THE BLOG
03/12/2014 08:31 pm ET Updated May 12, 2014

Why Pakistan Is Embarrassed to Talk About Balochistan

Roshan Ghimire, a contributor to Story South Asia, a website dedicated to all things South Asia, interviewed me about the conflict in Balochistan. Renowned Pakistani journalist Ahmed Rashid recently described the battle in Balochistan as "Pakistan's other war." The interview focused on the left-wing secular Baloch nationalist movement that seeks a separate Baloch state, worsening human-rights conditions and increasing challenges for journalists seeking to cover the conflict. Below are excerpts from our interview.

Balochistan has been the epicenter for regional warfare and rivalries. How was Balochistan when you were growing up?

I grew up in Balochistan during 1980s and '90s. It was a peaceful time for Balochistan as the province recovered from the worst military operation of 1970s, which claimed thousands of Baloch lives. But we lived in poverty, and a lack of basic facilities. There was also an ongoing realization among the people of my generation that the Pakistani federal government exploited our province's mineral wealth and we received nothing in return. We did not feel properly represented in any domain of life in Pakistan.

You worked for a long time in Pakistan, as the youngest bureau chief of Pakistan's leading newspaper Daily Times for five years. You lived in Balochistan and filed many stories on pressing issues for several years. Can you tell us about your experience working as a journalist in Pakistan?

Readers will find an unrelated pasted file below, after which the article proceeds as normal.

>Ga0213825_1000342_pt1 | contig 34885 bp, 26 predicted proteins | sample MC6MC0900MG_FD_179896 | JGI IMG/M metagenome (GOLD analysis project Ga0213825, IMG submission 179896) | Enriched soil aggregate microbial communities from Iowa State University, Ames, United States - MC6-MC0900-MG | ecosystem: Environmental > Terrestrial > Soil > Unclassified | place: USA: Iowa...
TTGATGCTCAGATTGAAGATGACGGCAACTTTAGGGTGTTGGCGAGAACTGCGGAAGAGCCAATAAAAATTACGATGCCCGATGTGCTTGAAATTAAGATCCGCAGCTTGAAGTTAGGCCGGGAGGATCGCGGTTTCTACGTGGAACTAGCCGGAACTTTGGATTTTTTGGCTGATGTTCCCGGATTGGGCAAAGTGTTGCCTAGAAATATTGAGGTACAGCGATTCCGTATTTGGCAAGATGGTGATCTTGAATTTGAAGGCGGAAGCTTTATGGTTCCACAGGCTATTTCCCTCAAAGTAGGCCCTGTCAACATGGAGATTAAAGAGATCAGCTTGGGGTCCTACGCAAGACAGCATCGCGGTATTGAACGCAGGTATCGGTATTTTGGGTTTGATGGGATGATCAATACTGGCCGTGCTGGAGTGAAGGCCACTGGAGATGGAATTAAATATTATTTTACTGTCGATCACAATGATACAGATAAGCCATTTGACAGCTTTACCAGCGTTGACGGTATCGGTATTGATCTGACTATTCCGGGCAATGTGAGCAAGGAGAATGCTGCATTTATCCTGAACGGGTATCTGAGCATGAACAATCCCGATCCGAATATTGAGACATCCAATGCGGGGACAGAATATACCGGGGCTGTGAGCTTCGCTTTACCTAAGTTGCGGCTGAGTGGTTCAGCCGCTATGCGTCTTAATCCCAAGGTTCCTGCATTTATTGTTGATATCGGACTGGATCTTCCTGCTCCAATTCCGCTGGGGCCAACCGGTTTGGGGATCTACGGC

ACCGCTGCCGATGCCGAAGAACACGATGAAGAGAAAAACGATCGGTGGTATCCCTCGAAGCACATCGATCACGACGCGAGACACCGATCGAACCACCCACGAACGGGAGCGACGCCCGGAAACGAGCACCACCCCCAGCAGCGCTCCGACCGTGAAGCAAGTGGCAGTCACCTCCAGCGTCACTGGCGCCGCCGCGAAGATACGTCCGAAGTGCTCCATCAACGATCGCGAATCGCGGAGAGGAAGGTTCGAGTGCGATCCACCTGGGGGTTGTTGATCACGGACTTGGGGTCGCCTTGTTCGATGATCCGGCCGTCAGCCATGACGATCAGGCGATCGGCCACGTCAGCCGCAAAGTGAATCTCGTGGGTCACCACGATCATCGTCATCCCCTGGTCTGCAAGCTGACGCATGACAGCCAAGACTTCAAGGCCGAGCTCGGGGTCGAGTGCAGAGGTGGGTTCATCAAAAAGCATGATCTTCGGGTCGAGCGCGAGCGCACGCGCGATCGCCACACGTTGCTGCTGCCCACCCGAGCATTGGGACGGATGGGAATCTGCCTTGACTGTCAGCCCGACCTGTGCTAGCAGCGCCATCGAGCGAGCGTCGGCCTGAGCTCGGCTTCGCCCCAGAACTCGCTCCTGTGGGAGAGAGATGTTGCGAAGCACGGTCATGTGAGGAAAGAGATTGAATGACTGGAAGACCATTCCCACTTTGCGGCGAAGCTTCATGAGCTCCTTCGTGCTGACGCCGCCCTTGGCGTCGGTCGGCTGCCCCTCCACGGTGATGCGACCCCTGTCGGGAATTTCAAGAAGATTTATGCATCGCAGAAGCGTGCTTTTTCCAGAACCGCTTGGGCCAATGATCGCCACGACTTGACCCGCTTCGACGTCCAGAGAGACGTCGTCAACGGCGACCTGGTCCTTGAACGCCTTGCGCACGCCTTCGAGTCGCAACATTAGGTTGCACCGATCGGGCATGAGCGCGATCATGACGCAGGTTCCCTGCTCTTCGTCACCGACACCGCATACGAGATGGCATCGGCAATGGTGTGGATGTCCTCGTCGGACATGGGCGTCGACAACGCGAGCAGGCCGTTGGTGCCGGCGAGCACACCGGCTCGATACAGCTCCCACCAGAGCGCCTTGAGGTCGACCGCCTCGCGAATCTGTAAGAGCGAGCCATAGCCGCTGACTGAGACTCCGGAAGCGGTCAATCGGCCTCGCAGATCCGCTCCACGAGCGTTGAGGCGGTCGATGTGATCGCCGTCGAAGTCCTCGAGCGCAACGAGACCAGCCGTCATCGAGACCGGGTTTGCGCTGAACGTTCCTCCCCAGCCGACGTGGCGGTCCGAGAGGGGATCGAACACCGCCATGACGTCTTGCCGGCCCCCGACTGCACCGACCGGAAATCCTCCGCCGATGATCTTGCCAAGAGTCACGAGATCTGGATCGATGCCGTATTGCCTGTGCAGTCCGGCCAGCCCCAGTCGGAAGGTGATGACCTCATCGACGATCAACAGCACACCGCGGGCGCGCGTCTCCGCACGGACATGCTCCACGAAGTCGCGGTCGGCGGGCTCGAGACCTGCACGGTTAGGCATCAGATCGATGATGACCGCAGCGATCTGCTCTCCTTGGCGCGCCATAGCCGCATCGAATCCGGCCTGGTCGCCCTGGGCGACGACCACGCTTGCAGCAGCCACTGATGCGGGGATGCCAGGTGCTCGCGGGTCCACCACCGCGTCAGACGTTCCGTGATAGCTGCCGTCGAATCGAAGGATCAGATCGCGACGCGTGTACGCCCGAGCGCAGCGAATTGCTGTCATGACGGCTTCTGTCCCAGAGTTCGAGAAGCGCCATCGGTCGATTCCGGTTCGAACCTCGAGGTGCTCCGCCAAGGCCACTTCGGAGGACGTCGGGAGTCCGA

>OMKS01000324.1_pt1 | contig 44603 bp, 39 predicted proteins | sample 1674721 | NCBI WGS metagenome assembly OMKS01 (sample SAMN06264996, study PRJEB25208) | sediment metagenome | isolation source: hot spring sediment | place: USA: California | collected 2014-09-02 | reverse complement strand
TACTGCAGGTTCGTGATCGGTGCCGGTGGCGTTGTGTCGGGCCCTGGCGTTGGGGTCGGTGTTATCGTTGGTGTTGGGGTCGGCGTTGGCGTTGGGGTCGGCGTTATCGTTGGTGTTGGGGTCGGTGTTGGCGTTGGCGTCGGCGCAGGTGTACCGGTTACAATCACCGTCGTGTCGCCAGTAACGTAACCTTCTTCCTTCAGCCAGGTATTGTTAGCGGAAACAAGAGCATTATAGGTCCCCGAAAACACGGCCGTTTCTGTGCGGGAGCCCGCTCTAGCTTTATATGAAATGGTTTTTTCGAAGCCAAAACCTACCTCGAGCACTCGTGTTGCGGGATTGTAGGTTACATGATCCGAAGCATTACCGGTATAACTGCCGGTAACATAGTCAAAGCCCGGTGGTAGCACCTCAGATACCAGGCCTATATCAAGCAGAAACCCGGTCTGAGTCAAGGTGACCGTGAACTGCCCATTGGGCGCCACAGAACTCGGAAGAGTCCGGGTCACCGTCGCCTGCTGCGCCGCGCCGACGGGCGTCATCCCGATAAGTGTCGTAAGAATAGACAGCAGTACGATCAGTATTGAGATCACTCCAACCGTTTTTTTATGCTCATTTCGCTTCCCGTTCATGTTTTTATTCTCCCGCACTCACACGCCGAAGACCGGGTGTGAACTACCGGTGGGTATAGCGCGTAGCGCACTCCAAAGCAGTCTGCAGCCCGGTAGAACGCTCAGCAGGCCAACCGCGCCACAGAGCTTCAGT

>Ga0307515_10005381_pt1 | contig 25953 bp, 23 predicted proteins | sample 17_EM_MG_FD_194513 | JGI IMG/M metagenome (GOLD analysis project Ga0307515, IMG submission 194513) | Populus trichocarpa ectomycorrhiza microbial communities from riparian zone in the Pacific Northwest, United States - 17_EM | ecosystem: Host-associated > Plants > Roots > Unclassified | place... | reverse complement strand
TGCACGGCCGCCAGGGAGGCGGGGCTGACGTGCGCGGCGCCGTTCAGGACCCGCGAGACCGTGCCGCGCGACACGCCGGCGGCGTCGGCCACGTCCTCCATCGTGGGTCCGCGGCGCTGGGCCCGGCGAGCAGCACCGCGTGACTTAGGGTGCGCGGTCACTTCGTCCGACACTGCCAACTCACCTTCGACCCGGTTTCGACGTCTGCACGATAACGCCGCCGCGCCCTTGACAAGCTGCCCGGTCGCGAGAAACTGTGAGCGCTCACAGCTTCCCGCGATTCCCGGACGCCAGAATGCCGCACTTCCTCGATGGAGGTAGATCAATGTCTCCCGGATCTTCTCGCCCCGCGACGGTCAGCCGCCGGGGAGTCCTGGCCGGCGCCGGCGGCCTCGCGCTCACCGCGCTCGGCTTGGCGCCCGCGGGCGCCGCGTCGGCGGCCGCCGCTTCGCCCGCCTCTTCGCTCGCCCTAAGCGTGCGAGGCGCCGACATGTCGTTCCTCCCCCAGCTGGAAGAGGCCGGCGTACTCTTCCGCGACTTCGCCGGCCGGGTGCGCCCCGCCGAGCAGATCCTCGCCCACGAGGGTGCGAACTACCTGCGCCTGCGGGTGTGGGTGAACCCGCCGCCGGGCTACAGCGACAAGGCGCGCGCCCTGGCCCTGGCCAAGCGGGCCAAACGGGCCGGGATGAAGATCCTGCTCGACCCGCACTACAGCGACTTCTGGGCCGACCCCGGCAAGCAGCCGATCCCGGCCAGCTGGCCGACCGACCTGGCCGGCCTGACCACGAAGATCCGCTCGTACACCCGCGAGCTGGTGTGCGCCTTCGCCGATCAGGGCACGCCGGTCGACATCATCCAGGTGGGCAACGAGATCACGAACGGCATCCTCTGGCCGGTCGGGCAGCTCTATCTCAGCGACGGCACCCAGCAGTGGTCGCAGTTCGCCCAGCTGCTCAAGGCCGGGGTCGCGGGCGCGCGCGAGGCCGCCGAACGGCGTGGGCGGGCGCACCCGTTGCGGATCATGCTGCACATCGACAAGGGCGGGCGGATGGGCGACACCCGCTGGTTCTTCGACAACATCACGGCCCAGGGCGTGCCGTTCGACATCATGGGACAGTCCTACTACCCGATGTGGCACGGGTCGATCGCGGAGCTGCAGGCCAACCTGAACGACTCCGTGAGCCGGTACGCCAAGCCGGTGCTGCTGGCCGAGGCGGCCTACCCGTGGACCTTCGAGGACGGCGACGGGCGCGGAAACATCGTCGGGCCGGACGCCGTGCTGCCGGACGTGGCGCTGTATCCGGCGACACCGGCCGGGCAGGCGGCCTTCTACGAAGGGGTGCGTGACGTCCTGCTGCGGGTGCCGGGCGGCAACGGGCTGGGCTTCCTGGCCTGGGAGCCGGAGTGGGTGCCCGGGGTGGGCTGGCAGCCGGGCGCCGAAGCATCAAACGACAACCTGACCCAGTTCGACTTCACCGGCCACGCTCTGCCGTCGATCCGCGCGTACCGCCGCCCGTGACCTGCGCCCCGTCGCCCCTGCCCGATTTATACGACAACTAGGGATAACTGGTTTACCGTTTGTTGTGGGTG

Working as a journalist in Balochistan is different from working elsewhere in Pakistan. One feels like the very news organizations that you work for sides with the federal government by default.

Balochistan is Pakistan's largest province, but it receives the least amount of editorial space in the mainstream national media. Editors censor the stories filed by Balochistan-based correspondents under the pretext of "national security." For a reporter covering Balochistan, it is often frustrating that your editors and publishers censor so much of your reporting that the government no longer needs officials to perform this job [of censorship].

After all the years working and reporting in Pakistan, what made you flee to the United States?

I did not flee to the United States. I came here in 2010 when the State Department awarded me a 10-month-long Fulbright Hubert Humphrey Fellowship. While I worked here on my fellowship and regularly wrote about the conflict in Balochistan, the Pakistani government officially blocked The Baloch Hal, Balochistan's first online English language newspaper, which I had founded in 2009. Meanwhile, several Baloch journalists were killed by Pakistani authorities. The ban on my newspaper and the killing of fellow journalists in Balochistan alerted me that my life could also be at risk if I returned to Balochistan.

I had received death threats when I was in Balochistan in 2007, but I never thought that someone would be stupid enough to kill a journalist only because they didn't like a news story. But now when I turn back and recount the number of 20-plus reporters who have been killed in Balochistan, I realize that killing of journalists has unfortunately become a nightmarish reality of our profession in Balochistan.